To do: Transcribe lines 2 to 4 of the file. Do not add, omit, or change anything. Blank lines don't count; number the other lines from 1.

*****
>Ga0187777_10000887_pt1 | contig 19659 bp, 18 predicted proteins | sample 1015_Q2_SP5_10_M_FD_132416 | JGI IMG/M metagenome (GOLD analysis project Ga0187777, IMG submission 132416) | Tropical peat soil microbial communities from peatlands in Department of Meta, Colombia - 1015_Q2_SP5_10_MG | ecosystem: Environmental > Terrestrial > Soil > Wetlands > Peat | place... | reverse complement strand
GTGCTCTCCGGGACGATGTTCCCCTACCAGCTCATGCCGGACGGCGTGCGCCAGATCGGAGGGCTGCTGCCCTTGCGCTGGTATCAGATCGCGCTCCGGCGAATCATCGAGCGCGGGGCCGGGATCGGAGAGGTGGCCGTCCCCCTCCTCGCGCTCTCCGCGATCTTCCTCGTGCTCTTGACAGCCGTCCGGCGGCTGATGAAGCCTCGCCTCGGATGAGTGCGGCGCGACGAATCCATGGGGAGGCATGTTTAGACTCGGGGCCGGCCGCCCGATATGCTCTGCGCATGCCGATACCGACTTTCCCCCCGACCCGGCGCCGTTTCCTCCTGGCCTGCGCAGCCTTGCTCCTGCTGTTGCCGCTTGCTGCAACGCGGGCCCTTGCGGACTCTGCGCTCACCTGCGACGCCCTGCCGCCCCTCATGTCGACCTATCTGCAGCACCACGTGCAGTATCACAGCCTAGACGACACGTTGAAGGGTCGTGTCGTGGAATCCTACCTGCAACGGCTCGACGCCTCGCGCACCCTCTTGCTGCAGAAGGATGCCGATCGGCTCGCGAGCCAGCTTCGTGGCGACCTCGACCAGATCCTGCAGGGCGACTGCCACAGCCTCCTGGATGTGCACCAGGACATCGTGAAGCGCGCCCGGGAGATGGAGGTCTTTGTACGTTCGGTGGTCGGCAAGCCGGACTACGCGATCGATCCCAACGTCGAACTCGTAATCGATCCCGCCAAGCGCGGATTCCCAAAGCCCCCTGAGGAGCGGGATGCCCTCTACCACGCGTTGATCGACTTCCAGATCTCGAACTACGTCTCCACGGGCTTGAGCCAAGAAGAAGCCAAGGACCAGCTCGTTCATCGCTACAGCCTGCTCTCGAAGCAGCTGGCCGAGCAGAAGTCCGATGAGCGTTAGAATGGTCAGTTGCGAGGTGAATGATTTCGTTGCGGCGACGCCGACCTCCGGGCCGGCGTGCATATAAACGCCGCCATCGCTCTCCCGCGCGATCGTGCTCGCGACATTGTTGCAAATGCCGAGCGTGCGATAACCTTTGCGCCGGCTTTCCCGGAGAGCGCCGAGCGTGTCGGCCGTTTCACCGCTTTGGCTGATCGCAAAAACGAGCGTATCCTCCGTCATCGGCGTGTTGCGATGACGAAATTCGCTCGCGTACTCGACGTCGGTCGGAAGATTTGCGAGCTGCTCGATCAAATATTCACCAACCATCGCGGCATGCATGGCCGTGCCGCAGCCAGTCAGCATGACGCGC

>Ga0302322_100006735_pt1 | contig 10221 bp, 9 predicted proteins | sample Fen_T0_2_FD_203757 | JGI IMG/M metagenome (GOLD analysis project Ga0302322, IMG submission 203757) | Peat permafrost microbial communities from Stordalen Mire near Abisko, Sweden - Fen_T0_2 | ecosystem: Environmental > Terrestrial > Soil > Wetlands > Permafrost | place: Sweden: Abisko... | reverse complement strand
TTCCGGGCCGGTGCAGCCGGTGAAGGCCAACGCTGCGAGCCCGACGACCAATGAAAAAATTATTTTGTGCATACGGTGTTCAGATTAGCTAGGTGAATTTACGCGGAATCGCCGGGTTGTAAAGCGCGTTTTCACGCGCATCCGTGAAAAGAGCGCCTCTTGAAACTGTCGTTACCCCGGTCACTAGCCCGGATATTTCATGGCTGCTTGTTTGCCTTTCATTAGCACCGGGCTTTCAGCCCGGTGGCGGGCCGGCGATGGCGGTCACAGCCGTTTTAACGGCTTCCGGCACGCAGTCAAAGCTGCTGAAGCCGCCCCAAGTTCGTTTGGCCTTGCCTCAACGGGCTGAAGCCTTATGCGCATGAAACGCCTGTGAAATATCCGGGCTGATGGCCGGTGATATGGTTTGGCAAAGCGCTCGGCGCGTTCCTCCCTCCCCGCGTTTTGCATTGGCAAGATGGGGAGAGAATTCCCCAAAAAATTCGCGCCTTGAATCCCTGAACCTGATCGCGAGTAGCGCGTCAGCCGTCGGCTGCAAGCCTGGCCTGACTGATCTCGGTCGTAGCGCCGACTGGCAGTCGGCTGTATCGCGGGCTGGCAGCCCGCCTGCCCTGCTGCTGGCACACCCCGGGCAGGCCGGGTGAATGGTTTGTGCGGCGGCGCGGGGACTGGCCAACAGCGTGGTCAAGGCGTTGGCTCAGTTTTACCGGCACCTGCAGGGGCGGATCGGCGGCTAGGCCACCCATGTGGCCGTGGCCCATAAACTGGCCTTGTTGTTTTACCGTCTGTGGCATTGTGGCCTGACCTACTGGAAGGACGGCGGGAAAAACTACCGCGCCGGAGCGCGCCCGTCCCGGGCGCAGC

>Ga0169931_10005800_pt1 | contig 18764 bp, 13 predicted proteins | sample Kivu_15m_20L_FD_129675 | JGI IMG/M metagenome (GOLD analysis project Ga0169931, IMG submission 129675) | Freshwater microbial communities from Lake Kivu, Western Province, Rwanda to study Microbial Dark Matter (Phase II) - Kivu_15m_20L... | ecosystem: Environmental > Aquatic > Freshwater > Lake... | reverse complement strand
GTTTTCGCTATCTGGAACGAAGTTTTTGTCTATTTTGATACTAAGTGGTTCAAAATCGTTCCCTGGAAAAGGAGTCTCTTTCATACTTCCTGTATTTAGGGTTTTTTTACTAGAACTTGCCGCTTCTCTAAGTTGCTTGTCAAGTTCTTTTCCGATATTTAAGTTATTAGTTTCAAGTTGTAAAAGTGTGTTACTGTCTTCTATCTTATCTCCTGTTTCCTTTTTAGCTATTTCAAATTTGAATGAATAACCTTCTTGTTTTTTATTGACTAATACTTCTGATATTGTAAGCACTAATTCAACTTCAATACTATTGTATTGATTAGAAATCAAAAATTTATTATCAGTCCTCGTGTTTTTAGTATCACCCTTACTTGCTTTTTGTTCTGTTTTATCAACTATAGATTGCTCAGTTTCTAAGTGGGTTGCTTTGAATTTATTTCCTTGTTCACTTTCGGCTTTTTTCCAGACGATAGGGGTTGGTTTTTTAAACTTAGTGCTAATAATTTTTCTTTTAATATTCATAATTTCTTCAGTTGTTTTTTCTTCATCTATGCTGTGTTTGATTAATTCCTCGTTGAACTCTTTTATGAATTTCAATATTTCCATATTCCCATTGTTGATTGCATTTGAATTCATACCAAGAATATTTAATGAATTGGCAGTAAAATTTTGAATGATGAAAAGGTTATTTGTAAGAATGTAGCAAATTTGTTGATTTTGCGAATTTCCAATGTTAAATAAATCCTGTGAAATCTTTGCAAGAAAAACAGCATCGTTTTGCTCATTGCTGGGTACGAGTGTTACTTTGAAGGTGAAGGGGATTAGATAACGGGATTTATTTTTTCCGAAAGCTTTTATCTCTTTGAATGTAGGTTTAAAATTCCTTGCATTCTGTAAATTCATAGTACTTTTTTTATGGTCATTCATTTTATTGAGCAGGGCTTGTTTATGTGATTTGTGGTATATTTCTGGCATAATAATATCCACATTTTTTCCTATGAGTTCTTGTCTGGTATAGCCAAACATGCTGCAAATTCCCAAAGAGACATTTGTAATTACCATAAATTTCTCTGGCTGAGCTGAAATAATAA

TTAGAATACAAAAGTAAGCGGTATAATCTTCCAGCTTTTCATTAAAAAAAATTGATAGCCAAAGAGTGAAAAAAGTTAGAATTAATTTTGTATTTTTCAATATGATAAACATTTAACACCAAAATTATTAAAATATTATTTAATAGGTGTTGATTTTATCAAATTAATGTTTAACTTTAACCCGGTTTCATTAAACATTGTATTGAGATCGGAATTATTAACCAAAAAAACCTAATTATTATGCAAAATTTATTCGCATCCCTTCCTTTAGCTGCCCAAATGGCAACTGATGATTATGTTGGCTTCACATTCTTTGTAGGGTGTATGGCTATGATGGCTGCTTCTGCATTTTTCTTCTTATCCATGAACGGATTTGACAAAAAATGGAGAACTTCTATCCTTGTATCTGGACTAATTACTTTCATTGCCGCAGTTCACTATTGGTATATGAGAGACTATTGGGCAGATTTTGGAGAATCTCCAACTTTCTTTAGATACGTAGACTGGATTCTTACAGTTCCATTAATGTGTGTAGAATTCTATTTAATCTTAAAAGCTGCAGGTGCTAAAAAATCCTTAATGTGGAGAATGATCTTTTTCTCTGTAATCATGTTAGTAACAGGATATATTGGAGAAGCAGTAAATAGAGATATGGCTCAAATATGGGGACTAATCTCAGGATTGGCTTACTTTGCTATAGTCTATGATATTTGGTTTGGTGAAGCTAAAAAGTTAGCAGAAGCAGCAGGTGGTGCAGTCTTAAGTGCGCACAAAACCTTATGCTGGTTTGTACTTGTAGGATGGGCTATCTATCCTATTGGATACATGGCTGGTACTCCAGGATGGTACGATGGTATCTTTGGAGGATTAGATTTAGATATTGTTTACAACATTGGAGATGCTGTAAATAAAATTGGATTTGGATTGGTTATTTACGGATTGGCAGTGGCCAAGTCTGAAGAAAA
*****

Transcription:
GTGCTCTCCGGGACGATGTTCCCCTACCAGCTCATGCCGGACGGCGTGCGCCAGATCGGAGGGCTGCTGCCCTTGCGCTGGTATCAGATCGCGCTCCGGCGAATCATCGAGCGCGGGGCCGGGATCGGAGAGGTGGCCGTCCCCCTCCTCGCGCTCTCCGCGATCTTCCTCGTGCTCTTGACAGCCGTCCGGCGGCTGATGAAGCCTCGCCTCGGATGAGTGCGGCGCGACGAATCCATGGGGAGGCATGTTTAGACTCGGGGCCGGCCGCCCGATATGCTCTGCGCATGCCGATACCGACTTTCCCCCCGACCCGGCGCCGTTTCCTCCTGGCCTGCGCAGCCTTGCTCCTGCTGTTGCCGCTTGCTGCAACGCGGGCCCTTGCGGACTCTGCGCTCACCTGCGACGCCCTGCCGCCCCTCATGTCGACCTATCTGCAGCACCACGTGCAGTATCACAGCCTAGACGACACGTTGAAGGGTCGTGTCGTGGAATCCTACCTGCAACGGCTCGACGCCTCGCGCACCCTCTTGCTGCAGAAGGATGCCGATCGGCTCGCGAGCCAGCTTCGTGGCGACCTCGACCAGATCCTGCAGGGCGACTGCCACAGCCTCCTGGATGTGCACCAGGACATCGTGAAGCGCGCCCGGGAGATGGAGGTCTTTGTACGTTCGGTGGTCGGCAAGCCGGACTACGCGATCGATCCCAACGTCGAACTCGTAATCGATCCCGCCAAGCGCGGATTCCCAAAGCCCCCTGAGGAGCGGGATGCCCTCTACCACGCGTTGATCGACTTCCAGATCTCGAACTACGTCTCCACGGGCTTGAGCCAAGAAGAAGCCAAGGACCAGCTCGTTCATCGCTACAGCCTGCTCTCGAAGCAGCTGGCCGAGCAGAAGTCCGATGAGCGTTAGAATGGTCAGTTGCGAGGTGAATGATTTCGTTGCGGCGACGCCGACCTCCGGGCCGGCGTGCATATAAACGCCGCCATCGCTCTCCCGCGCGATCGTGCTCGCGACATTGTTGCAAATGCCGAGCGTGCGATAACCTTTGCGCCGGCTTTCCCGGAGAGCGCCGAGCGTGTCGGCCGTTTCACCGCTTTGGCTGATCGCAAAAACGAGCGTATCCTCCGTCATCGGCGTGTTGCGATGACGAAATTCGCTCGCGTACTCGACGTCGGTCGGAAGATTTGCGAGCTGCTCGATCAAATATTCACCAACCATCGCGGCATGCATGGCCGTGCCGCAGCCAGTCAGCATGACGCGC

>Ga0302322_100006735_pt1 | contig 10221 bp, 9 predicted proteins | sample Fen_T0_2_FD_203757 | JGI IMG/M metagenome (GOLD analysis project Ga0302322, IMG submission 203757) | Peat permafrost microbial communities from Stordalen Mire near Abisko, Sweden - Fen_T0_2 | ecosystem: Environmental > Terrestrial > Soil > Wetlands > Permafrost | place: Sweden: Abisko... | reverse complement strand
TTCCGGGCCGGTGCAGCCGGTGAAGGCCAACGCTGCGAGCCCGACGACCAATGAAAAAATTATTTTGTGCATACGGTGTTCAGATTAGCTAGGTGAATTTACGCGGAATCGCCGGGTTGTAAAGCGCGTTTTCACGCGCATCCGTGAAAAGAGCGCCTCTTGAAACTGTCGTTACCCCGGTCACTAGCCCGGATATTTCATGGCTGCTTGTTTGCCTTTCATTAGCACCGGGCTTTCAGCCCGGTGGCGGGCCGGCGATGGCGGTCACAGCCGTTTTAACGGCTTCCGGCACGCAGTCAAAGCTGCTGAAGCCGCCCCAAGTTCGTTTGGCCTTGCCTCAACGGGCTGAAGCCTTATGCGCATGAAACGCCTGTGAAATATCCGGGCTGATGGCCGGTGATATGGTTTGGCAAAGCGCTCGGCGCGTTCCTCCCTCCCCGCGTTTTGCATTGGCAAGATGGGGAGAGAATTCCCCAAAAAATTCGCGCCTTGAATCCCTGAACCTGATCGCGAGTAGCGCGTCAGCCGTCGGCTGCAAGCCTGGCCTGACTGATCTCGGTCGTAGCGCCGACTGGCAGTCGGCTGTATCGCGGGCTGGCAGCCCGCCTGCCCTGCTGCTGGCACACCCCGGGCAGGCCGGGTGAATGGTTTGTGCGGCGGCGCGGGGACTGGCCAACAGCGTGGTCAAGGCGTTGGCTCAGTTTTACCGGCACCTGCAGGGGCGGATCGGCGGCTAGGCCACCCATGTGGCCGTGGCCCATAAACTGGCCTTGTTGTTTTACCGTCTGTGGCATTGTGGCCTGACCTACTGGAAGGACGGCGGGAAAAACTACCGCGCCGGAGCGCGCCCGTCCCGGGCGCAGC